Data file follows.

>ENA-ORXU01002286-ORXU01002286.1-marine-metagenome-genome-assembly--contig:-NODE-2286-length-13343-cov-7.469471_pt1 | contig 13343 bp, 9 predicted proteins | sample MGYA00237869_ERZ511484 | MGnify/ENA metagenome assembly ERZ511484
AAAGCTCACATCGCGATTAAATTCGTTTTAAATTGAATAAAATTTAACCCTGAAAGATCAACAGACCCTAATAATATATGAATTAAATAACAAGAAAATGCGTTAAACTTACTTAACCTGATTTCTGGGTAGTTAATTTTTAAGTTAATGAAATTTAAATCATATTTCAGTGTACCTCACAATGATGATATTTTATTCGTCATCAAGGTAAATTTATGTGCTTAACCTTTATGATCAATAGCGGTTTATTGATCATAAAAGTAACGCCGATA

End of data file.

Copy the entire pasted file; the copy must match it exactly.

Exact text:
>ENA-ORXU01002286-ORXU01002286.1-marine-metagenome-genome-assembly--contig:-NODE-2286-length-13343-cov-7.469471_pt1 | contig 13343 bp, 9 predicted proteins | sample MGYA00237869_ERZ511484 | MGnify/ENA metagenome assembly ERZ511484
AAAGCTCACATCGCGATTAAATTCGTTTTAAATTGAATAAAATTTAACCCTGAAAGATCAACAGACCCTAATAATATATGAATTAAATAACAAGAAAATGCGTTAAACTTACTTAACCTGATTTCTGGGTAGTTAATTTTTAAGTTAATGAAATTTAAATCATATTTCAGTGTACCTCACAATGATGATATTTTATTCGTCATCAAGGTAAATTTATGTGCTTAACCTTTATGATCAATAGCGGTTTATTGATCATAAAAGTAACGCCGATA